But here is the real deceit: This isn’t new. In fact, the regulations requiring employers to provide contraception coverage have been in place since December 2000. The Bush administration did nothing to change it. The reason that they are required is that it violates the Civil Rights Act to provide prescription medications, but to deny some medications based on gender. Since the contraception in question is specifically used by women, providing other medications in an insurance plan but not providing contraceptive medications is based on gender, and a violation.
The 2000 ruling by the EEOC, which was never challenged the entire term of the Bush presidency, had no exemptions for religion. None. The new rule actually relaxes the requirements to respond to religious beliefs. The only other difference is that teh new regulation states that the preventive care contraception must come at no cost – as do all other forms of preventive care medication. That’s it.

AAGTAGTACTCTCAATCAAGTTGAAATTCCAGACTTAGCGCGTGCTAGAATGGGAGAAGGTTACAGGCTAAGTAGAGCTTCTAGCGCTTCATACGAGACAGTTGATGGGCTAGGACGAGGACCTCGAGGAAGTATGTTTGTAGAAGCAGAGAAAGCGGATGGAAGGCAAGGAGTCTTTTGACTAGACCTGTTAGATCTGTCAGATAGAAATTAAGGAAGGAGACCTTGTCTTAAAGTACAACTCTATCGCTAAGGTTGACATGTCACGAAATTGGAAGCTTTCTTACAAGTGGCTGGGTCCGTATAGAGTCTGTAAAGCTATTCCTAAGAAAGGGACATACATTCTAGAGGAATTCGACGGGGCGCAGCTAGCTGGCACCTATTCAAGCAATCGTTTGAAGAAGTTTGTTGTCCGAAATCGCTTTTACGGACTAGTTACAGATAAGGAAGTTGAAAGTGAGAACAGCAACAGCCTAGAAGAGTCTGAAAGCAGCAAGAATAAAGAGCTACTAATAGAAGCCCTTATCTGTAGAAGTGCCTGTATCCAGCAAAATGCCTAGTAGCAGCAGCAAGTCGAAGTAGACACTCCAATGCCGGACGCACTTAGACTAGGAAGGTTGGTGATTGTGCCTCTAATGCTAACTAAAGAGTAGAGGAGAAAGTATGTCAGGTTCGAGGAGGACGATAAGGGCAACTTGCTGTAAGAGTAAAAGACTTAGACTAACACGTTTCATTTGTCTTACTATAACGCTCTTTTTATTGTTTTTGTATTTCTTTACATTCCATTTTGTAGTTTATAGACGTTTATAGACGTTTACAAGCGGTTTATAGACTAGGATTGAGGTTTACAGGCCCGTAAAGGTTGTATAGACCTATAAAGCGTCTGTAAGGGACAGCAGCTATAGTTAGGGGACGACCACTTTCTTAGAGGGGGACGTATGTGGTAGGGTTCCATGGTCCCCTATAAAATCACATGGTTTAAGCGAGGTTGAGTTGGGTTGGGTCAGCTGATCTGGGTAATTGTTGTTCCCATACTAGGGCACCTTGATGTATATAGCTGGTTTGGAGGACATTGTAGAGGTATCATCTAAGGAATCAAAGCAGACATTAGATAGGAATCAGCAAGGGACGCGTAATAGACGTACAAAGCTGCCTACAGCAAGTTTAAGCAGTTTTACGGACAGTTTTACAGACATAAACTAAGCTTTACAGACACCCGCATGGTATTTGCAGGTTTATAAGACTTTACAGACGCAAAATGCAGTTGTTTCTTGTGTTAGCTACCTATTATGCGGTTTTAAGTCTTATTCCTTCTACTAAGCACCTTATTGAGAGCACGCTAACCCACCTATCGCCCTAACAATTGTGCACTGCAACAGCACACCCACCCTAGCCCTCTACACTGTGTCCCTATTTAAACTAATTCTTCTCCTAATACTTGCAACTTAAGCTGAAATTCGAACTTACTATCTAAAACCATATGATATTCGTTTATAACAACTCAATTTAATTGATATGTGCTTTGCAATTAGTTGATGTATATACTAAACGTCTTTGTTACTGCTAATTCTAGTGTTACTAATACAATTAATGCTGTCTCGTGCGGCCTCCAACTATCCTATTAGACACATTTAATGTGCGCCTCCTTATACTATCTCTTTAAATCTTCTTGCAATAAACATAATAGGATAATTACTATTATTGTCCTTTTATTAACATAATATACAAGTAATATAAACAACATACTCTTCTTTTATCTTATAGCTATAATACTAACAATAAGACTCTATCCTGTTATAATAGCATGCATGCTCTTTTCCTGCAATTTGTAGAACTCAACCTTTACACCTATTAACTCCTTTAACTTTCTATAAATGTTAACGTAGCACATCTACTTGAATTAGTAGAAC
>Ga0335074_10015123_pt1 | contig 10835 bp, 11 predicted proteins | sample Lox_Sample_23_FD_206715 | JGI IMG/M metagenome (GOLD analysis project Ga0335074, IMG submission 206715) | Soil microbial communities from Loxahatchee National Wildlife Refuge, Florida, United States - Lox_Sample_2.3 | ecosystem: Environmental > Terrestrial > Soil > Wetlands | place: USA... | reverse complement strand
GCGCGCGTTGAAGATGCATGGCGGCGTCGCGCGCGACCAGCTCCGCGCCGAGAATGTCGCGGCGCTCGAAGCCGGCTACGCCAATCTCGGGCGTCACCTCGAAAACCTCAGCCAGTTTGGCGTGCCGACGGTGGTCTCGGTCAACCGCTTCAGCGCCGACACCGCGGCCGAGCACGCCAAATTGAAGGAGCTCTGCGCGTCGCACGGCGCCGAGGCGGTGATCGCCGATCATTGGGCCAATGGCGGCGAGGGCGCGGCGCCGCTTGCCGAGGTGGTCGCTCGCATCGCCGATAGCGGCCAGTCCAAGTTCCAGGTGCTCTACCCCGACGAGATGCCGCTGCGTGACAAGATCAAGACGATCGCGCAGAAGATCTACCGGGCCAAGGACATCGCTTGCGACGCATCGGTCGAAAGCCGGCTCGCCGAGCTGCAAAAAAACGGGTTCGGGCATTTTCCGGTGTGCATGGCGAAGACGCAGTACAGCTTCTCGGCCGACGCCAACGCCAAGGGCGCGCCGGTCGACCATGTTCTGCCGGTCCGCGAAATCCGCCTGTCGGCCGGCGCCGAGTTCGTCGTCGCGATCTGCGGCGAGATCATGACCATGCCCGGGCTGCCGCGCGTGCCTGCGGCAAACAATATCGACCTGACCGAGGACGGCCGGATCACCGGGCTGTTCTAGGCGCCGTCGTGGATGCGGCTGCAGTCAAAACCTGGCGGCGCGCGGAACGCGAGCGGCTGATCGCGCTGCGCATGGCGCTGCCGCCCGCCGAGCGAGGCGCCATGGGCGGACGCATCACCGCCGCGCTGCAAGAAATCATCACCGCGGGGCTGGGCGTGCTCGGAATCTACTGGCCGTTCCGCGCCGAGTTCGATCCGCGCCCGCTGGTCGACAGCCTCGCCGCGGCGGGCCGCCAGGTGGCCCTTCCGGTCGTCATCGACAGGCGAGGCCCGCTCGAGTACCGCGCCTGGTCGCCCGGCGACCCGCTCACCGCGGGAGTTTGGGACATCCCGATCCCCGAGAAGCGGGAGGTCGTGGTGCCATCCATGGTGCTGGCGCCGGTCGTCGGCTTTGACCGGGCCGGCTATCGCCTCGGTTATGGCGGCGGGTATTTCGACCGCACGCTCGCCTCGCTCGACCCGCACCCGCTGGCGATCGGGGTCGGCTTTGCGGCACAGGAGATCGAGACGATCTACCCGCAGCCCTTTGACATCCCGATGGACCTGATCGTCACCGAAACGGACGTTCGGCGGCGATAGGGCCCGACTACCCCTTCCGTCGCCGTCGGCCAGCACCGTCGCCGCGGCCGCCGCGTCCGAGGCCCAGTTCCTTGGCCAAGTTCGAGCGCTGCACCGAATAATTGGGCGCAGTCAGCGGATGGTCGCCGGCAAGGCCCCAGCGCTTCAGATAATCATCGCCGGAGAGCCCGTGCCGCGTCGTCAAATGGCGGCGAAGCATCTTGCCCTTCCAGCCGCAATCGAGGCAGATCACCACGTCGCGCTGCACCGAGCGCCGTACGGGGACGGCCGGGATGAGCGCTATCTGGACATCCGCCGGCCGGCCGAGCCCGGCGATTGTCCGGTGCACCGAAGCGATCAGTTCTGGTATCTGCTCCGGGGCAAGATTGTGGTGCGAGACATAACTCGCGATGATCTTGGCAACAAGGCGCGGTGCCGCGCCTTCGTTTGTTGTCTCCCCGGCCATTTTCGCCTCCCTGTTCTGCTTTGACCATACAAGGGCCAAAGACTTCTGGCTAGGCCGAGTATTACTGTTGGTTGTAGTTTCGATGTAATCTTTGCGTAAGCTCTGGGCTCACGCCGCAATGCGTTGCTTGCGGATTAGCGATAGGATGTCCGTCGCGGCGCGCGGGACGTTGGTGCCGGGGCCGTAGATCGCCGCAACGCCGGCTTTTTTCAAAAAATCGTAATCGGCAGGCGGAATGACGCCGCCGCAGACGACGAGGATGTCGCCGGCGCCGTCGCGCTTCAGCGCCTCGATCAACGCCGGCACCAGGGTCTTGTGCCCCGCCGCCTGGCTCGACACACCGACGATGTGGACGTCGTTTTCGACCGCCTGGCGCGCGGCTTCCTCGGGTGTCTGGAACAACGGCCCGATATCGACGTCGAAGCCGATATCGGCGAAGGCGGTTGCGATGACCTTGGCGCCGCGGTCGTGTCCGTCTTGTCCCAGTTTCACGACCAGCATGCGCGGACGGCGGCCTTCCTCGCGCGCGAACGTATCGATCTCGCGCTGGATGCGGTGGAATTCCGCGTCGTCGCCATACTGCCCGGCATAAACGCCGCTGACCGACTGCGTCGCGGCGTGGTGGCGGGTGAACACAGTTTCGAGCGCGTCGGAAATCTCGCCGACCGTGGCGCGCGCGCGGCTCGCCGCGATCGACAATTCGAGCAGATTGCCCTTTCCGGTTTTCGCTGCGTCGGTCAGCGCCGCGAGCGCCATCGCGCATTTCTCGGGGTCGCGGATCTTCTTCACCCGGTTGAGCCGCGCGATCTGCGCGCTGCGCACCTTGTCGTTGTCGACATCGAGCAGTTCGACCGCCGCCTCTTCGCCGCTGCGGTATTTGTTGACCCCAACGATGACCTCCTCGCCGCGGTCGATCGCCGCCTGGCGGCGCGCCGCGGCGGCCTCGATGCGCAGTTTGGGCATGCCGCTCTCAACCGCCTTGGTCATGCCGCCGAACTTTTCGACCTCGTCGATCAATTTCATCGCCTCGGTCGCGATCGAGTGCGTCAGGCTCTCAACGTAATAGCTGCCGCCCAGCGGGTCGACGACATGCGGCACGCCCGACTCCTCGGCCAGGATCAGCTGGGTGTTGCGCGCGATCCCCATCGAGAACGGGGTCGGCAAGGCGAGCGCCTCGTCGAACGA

Another thing Krauthammer conveniently ignores is that this is law at the state level in 28 states, with 8 being even more restrictive. This isn’t new. This is old news, but suddenly is fodder for Krauthammer and his cronies.
Make no mistake – he knows the facts. But they’re far more convenient to ignore, and he has an all too willing readership that will listen to what he says without doing their homework. The faux outrage is simply another political ploy. But so it is with those who are willing to lie and ignore facts to make a political point.
I’m not a religious person. And yet, maybe that’s why I could see the President’s speech wasn’t about taxes, but about lifting up our fellow man when he is down. Krauthammer either is ignorant or a liar if he claims it was something else.